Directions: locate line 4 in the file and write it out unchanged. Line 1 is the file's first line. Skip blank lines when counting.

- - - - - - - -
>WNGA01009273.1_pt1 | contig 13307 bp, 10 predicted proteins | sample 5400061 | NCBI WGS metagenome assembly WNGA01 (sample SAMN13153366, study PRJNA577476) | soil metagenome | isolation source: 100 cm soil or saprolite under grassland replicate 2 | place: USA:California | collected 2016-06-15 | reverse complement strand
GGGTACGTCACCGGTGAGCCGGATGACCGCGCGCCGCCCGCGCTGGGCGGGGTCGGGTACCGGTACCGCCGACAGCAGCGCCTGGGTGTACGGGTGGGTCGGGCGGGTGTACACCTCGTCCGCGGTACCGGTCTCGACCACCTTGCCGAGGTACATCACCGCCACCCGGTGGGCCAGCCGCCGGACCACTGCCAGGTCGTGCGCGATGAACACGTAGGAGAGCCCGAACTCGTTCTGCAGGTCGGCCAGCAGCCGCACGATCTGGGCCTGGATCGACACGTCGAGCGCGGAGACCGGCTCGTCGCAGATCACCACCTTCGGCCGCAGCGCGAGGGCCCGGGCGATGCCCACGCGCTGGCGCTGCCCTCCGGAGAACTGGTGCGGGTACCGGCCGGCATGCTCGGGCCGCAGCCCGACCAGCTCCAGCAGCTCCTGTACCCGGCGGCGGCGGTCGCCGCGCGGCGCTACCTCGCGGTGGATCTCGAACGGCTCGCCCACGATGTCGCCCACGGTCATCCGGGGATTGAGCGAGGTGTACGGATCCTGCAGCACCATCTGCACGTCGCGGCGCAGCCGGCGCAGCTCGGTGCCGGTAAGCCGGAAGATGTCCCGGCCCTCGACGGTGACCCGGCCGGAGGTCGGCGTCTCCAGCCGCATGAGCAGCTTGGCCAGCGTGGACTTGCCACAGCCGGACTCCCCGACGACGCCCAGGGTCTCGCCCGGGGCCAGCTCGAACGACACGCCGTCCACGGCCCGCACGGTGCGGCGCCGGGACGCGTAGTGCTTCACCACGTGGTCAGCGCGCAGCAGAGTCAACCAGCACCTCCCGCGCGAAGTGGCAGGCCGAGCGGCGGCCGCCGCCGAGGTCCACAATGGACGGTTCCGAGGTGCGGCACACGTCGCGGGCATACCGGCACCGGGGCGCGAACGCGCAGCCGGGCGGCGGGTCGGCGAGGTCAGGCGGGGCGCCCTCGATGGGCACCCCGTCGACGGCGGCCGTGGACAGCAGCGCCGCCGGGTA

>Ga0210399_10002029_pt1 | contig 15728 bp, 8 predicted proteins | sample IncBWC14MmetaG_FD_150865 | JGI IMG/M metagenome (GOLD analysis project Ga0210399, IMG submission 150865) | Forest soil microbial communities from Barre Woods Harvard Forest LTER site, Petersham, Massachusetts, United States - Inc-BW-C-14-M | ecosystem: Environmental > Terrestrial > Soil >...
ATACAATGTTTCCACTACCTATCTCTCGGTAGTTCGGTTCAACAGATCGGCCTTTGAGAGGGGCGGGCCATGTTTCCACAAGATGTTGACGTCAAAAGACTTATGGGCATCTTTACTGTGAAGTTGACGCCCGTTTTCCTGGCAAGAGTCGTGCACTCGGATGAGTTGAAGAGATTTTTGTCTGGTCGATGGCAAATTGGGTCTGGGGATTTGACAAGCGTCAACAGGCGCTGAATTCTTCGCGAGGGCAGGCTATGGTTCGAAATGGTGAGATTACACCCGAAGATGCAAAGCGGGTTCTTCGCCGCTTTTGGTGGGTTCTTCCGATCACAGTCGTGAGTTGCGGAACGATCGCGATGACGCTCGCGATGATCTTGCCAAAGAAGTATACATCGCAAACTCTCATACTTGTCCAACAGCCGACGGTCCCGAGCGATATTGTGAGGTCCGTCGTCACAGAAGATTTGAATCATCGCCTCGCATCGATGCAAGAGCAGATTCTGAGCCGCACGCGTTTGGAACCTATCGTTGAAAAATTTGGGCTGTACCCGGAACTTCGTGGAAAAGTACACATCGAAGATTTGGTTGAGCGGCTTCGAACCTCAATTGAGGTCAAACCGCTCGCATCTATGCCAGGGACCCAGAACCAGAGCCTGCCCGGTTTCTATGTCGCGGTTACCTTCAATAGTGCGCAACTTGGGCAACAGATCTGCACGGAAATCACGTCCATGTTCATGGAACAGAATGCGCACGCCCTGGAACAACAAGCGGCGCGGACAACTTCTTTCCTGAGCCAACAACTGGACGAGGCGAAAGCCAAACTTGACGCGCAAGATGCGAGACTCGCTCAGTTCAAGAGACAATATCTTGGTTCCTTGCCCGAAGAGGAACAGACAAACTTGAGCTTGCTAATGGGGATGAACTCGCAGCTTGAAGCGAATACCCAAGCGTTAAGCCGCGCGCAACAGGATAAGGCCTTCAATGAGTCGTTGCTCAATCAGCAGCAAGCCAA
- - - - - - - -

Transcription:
ATACAATGTTTCCACTACCTATCTCTCGGTAGTTCGGTTCAACAGATCGGCCTTTGAGAGGGGCGGGCCATGTTTCCACAAGATGTTGACGTCAAAAGACTTATGGGCATCTTTACTGTGAAGTTGACGCCCGTTTTCCTGGCAAGAGTCGTGCACTCGGATGAGTTGAAGAGATTTTTGTCTGGTCGATGGCAAATTGGGTCTGGGGATTTGACAAGCGTCAACAGGCGCTGAATTCTTCGCGAGGGCAGGCTATGGTTCGAAATGGTGAGATTACACCCGAAGATGCAAAGCGGGTTCTTCGCCGCTTTTGGTGGGTTCTTCCGATCACAGTCGTGAGTTGCGGAACGATCGCGATGACGCTCGCGATGATCTTGCCAAAGAAGTATACATCGCAAACTCTCATACTTGTCCAACAGCCGACGGTCCCGAGCGATATTGTGAGGTCCGTCGTCACAGAAGATTTGAATCATCGCCTCGCATCGATGCAAGAGCAGATTCTGAGCCGCACGCGTTTGGAACCTATCGTTGAAAAATTTGGGCTGTACCCGGAACTTCGTGGAAAAGTACACATCGAAGATTTGGTTGAGCGGCTTCGAACCTCAATTGAGGTCAAACCGCTCGCATCTATGCCAGGGACCCAGAACCAGAGCCTGCCCGGTTTCTATGTCGCGGTTACCTTCAATAGTGCGCAACTTGGGCAACAGATCTGCACGGAAATCACGTCCATGTTCATGGAACAGAATGCGCACGCCCTGGAACAACAAGCGGCGCGGACAACTTCTTTCCTGAGCCAACAACTGGACGAGGCGAAAGCCAAACTTGACGCGCAAGATGCGAGACTCGCTCAGTTCAAGAGACAATATCTTGGTTCCTTGCCCGAAGAGGAACAGACAAACTTGAGCTTGCTAATGGGGATGAACTCGCAGCTTGAAGCGAATACCCAAGCGTTAAGCCGCGCGCAACAGGATAAGGCCTTCAATGAGTCGTTGCTCAATCAGCAGCAAGCCAA